In a small number of cases — fewer than 5 of every 1,000 births — the mother’s mental condition goes beyond postpartum depression into postpartum psychosis. Symptoms can include trying to hurt herself or the baby, seeing things that aren’t there, feeling confused and having rapid mood swings.

The difficulty for families and friends, as well as the mother, is determining when feelings are normal baby blues or something more serious.

Anywhere from 55 percent to 85 percent of women are likely to have some short-term baby blues, more accurately called an adjustment disorder, White-Green said.

Mood swings, crying, feeling sad or overwhelmed and other emotional reactions can occur during that period as the body goes through hormonal adjustments, she and Winny agreed.

If women or their family members feel the depression goes beyond baby blues, particularly if it interferes with the mother-child relationship, both psychiatrists advise them to call their doctors before the scheduled six-week check-up.

Too often, they’re reluctant to do that, said Teresa even, mental health therapist with Peace River Center.

“People feel they should be able to control it,” she said. “I spend a lot of time doing education on brain chemicals (and mental disorders).”

Teenage mothers are at greater risk of postpartum depression, as are mothers whose babies are born prematurely or with developmental problems.

In the case of Ishan Patel, the Lakeland baby killed, he was premature and spent months at Tampa General Hospital.

Other mothers at greater risk are those whose pregnancies are unplanned, who lack an adequate support system or who already have depression.

Cultural factors also can play a role.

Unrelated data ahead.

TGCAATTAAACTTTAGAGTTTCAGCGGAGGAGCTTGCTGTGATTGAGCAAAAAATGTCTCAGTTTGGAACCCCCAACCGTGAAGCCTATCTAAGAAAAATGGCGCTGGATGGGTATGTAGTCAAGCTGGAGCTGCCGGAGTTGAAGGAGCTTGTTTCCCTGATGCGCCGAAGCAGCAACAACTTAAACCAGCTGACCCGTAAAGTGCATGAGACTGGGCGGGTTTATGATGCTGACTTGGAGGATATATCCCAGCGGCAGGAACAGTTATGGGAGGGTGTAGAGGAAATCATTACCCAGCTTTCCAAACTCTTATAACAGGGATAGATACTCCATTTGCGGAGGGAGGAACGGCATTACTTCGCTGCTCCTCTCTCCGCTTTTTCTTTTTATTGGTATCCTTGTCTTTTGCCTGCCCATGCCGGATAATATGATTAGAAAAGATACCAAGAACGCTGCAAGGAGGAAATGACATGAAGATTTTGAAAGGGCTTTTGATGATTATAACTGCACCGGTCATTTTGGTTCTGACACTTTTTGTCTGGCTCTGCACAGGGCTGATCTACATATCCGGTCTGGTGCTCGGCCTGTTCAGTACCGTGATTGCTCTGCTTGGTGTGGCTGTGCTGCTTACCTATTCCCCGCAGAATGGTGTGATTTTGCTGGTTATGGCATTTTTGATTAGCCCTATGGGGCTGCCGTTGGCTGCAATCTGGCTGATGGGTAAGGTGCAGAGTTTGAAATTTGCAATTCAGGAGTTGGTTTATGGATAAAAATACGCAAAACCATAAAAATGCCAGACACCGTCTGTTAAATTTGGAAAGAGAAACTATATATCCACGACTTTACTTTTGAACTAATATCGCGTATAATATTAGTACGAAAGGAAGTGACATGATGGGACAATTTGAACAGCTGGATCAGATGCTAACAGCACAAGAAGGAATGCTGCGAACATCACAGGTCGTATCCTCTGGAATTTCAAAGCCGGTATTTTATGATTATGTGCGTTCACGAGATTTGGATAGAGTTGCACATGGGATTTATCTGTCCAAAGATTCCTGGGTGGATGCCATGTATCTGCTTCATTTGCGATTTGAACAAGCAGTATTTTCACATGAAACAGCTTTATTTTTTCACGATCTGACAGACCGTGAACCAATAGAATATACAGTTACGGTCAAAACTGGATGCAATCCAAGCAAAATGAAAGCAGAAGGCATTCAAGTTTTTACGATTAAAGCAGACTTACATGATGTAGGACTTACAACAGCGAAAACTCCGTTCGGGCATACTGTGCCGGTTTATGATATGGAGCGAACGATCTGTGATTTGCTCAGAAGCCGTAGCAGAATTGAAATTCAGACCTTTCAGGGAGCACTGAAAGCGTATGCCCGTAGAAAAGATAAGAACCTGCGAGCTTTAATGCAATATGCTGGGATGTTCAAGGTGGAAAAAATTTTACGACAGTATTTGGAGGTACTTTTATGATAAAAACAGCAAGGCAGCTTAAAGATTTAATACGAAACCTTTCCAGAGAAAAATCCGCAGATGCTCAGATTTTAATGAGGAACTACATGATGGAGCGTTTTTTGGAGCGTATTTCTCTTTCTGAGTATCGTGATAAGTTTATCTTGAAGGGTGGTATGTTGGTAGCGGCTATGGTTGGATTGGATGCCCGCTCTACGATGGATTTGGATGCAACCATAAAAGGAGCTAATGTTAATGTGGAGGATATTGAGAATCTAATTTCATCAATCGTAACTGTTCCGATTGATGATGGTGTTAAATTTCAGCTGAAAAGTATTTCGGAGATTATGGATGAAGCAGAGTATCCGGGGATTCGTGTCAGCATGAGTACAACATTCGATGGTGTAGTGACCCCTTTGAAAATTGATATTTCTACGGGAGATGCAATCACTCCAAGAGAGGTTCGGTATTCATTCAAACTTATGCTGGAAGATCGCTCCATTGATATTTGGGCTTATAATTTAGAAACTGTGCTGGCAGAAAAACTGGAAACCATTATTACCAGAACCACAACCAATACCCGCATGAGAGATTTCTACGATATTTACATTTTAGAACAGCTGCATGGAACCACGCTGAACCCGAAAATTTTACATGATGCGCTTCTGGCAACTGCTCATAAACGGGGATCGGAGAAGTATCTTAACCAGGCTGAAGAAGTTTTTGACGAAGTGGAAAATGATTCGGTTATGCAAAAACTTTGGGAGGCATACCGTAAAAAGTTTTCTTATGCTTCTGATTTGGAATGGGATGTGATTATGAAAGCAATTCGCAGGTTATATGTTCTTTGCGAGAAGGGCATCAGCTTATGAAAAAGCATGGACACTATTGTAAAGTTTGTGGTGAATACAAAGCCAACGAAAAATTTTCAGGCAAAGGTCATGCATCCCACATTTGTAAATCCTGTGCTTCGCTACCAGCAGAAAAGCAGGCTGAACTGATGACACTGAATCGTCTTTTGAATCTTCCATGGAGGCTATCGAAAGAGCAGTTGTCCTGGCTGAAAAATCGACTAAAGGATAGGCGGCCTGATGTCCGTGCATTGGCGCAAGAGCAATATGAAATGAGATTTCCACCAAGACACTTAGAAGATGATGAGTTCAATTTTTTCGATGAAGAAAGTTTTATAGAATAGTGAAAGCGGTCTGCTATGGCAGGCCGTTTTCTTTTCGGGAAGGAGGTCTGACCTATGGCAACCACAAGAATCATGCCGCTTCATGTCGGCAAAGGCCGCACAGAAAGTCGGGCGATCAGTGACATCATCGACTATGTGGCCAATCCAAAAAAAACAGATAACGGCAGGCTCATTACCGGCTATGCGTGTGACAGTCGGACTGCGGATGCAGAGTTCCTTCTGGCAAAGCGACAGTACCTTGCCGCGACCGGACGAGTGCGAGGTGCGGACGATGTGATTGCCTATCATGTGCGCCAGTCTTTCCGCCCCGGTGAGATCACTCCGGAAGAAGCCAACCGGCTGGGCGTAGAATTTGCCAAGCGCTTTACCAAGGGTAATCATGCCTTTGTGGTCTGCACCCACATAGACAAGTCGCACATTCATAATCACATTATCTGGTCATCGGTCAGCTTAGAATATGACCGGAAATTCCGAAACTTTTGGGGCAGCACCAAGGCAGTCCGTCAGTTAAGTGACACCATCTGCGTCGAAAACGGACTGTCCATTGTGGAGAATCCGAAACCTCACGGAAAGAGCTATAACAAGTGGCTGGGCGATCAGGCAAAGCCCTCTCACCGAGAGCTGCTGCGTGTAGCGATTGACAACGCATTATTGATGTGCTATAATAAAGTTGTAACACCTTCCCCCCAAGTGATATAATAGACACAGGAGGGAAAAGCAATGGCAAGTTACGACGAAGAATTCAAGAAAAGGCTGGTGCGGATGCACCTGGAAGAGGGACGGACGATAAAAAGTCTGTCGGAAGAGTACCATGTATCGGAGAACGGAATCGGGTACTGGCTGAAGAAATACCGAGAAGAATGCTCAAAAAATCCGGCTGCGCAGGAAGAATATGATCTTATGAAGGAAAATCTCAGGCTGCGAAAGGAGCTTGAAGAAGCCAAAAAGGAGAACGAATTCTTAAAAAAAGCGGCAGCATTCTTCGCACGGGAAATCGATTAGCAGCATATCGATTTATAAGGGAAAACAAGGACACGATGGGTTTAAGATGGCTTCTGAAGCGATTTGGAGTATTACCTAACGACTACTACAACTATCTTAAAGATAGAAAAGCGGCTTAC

“In India, women are not very vocal in talking about their feelings,” said Winny, a native of India who practiced there before coming to the United States.

“We used to see a lot of anxiety disorders,” he said, but added that in India there is likely to be more family support.

“Your mother or mother-in-law might help take care of your baby there,” he said. “Here you are living with your husband and child.”

White-Green, who is African-American, said her cultural experience is that “it’s really frowned upon to be out of the house until three or four weeks after the birth.”

Isolation can increase symptoms of depression, she said, encouraging women to ask for help with child care or housework and find ways to take care of themselves. Something as simple as a hairdo or manicure may help improve mood.

Winny offers this advice for significant others of any culture to follow in the days and weeks after a child is born:

“Listen to her without judging her or offering solutions, without trying to fix things. Simply be there.”

Volunteer to help with childcare and housework without waiting for her to ask, he said. Encourage her to exercise.

[ Robin Williams Adams can be reached at or 863-802-7558. Read her blog at Follow on Twitter @ ledgerROBIN. ]